“You’re going to expose our personal lives to the public, exploit our children, and hold up our intimate moments together for the world to see?” “I get three bucks a column,” I said. He smiled. “Why didn’t you say so?”
-excerpted from Erma Bombeck’s, A Marriage Made in Heaven or Too Tired for an Affair
That’s the conversation that took place between humor columnist Erma Bombeck and her husband Bill when she got a “part-time job” writing “At Wit’s End,” which ended up being one of the most successful humor columns in history. It’s also an opportunity that thousands of aspiring slice-of-life bloggers and writers dream of. Many have been inspired by reading Ms. Bombeck’s columns. And, that number includes this hack, who mostly writes for her own amusement and as a distraction from having to clean out closets.
So in the quest to grab a writing job that pays (even if it just pays $3.00), I jumped at the chance to attend the biannual Erma Bombeck Writers’ Workshop taught at the University of Dayton, Ms. Bombeck’s Alma mater. My expectation was to maybe get a glimpse of a member of Ms. Bombeck’s family, get some great handouts, meet some nice writers and spend a few days with exclusive rights to the television remote.
I was completely blown away by the caliber and uniqueness of this conference and the individuals speaking. Handouts and tips of the trade were secondary at this conference. It was a chance to study innately funny people who happen to write with humor for a living like Alan Zweibel and Adriana Trigiani.
The encouragement by these individuals was astounding. I was thrilled to find out from Tim Bete that a $37,000 paycheck can come out of an idea by just “farting around”. I could totally identify with Anna Lefler, who was a former crisis communications professional that laughed at her clients. Had I known, I could have made millions by now just knowing that it is normal to think funny, even when you are at work.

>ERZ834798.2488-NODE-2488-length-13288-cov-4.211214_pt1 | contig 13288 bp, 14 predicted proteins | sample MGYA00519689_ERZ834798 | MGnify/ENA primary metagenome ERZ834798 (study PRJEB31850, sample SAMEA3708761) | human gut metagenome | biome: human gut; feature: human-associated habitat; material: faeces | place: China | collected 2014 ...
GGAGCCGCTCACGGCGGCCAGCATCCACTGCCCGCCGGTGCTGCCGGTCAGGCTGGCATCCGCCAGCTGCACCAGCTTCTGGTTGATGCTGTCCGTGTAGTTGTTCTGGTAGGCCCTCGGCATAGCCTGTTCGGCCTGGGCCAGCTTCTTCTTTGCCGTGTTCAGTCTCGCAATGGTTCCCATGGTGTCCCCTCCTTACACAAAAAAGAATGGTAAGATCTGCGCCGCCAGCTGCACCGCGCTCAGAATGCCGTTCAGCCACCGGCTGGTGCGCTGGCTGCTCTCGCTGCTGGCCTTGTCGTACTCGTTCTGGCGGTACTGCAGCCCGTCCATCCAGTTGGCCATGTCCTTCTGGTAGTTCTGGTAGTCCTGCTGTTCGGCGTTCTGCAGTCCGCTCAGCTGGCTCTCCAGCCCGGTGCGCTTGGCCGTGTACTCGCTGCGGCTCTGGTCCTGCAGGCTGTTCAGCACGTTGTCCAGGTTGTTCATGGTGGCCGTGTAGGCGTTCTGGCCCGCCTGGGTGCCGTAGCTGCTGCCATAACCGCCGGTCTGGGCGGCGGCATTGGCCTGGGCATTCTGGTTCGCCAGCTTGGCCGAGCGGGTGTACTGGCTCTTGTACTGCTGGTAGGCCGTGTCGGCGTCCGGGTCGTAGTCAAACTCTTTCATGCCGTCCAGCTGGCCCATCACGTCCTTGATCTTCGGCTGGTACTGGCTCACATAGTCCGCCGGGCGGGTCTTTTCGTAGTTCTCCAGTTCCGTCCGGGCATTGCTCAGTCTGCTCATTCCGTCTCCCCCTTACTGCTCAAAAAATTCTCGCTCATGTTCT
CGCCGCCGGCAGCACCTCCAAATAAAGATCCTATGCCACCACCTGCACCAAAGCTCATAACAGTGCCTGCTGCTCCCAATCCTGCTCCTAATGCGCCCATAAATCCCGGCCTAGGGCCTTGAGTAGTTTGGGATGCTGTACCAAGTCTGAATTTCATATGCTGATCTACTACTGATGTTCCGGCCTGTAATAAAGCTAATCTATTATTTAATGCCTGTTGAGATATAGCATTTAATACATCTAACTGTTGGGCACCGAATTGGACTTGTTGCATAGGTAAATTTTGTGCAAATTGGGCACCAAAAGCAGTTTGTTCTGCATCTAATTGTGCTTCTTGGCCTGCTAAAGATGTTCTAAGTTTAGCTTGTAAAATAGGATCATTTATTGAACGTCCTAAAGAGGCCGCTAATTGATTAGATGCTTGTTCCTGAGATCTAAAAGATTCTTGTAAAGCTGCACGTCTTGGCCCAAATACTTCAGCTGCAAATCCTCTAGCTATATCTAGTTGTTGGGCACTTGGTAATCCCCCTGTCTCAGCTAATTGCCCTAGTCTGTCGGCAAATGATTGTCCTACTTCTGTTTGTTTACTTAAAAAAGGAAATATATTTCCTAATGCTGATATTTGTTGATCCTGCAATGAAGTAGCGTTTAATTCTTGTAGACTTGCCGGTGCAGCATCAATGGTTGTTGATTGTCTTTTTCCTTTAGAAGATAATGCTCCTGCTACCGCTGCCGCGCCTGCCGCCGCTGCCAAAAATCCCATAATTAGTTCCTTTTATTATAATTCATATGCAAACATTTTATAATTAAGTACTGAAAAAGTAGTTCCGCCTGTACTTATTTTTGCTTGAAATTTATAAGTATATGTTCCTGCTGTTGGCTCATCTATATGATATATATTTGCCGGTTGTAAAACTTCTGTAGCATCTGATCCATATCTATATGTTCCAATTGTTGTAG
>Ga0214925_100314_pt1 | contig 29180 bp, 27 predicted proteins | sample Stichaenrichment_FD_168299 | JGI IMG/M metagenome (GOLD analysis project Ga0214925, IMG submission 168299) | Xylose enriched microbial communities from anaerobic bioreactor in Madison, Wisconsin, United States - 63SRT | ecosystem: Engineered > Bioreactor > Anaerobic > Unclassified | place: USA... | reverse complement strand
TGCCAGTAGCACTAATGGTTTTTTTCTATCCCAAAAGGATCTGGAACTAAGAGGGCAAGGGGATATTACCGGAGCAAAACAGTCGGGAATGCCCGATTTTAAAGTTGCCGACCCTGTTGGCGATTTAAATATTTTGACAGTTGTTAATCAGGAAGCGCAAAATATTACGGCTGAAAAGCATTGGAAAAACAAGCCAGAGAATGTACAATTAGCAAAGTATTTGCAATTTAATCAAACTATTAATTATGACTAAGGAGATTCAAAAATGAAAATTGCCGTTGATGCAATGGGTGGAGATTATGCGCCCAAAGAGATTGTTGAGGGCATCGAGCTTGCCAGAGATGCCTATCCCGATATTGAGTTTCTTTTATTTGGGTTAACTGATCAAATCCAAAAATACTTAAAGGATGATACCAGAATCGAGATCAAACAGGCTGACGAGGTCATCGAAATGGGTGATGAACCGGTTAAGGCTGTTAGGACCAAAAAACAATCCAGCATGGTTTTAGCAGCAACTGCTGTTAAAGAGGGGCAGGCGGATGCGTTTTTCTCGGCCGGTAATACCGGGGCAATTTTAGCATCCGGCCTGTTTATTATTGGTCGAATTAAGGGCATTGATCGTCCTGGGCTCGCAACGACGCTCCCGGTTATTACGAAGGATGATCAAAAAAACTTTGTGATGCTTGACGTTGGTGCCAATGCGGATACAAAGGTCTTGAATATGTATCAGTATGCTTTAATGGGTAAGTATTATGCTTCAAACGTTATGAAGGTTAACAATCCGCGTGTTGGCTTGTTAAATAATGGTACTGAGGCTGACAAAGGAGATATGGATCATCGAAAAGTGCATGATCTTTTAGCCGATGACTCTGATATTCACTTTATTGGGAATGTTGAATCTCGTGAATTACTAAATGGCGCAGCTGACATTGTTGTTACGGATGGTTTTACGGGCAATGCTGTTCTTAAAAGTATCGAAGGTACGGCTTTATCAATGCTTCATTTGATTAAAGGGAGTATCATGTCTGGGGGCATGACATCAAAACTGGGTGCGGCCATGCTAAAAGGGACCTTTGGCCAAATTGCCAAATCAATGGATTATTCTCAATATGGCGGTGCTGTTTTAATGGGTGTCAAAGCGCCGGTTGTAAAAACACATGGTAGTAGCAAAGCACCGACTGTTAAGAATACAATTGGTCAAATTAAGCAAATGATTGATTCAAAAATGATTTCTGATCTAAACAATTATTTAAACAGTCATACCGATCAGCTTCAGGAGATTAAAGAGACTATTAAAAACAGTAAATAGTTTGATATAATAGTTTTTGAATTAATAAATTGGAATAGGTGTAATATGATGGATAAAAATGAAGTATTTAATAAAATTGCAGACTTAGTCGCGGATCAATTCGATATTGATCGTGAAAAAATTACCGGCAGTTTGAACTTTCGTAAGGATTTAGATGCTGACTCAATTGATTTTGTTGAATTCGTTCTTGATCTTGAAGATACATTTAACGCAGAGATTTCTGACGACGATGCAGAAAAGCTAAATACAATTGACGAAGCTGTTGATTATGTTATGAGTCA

I lucked into standing in a book signing line next to Ilene Beckerman. We talked about life, not having to shave your legs while your kids are young and feeling comfortable about our bodies and opinions as we age. She wrote her first book when at the ripe age of 60.
A thrilling part of the conference was mingling with the Bombeck family and close friends as they went to many of the sessions and ate meals with the attendees. Before each meal, a family member read their favorite essay of Erma’s. I was lucky enough to speak with Bill Bombeck for a few moments and fortunate that he didn’t flag down security when I rudely interrupted his morning bagel and U.S.A. Today to tell him that I loved both he and Erma.
It was also exciting to see my Twitter feed of funny women bloggers come alive in the halls on campus.
Who knows where my writing will take me, but I do know that my experience at the conference was invaluable. I loved reading Erma Bombeck as a teenager. However, reading her books now as a wife and mother, is like taking a sentimental journey back through the decades that has totally helped me understand being a parent and a spouse and why it’s all so funny. I’ll definitely be going back.
Do you have a favorite Erma Bombeck column?
© 2012 Terri Spilman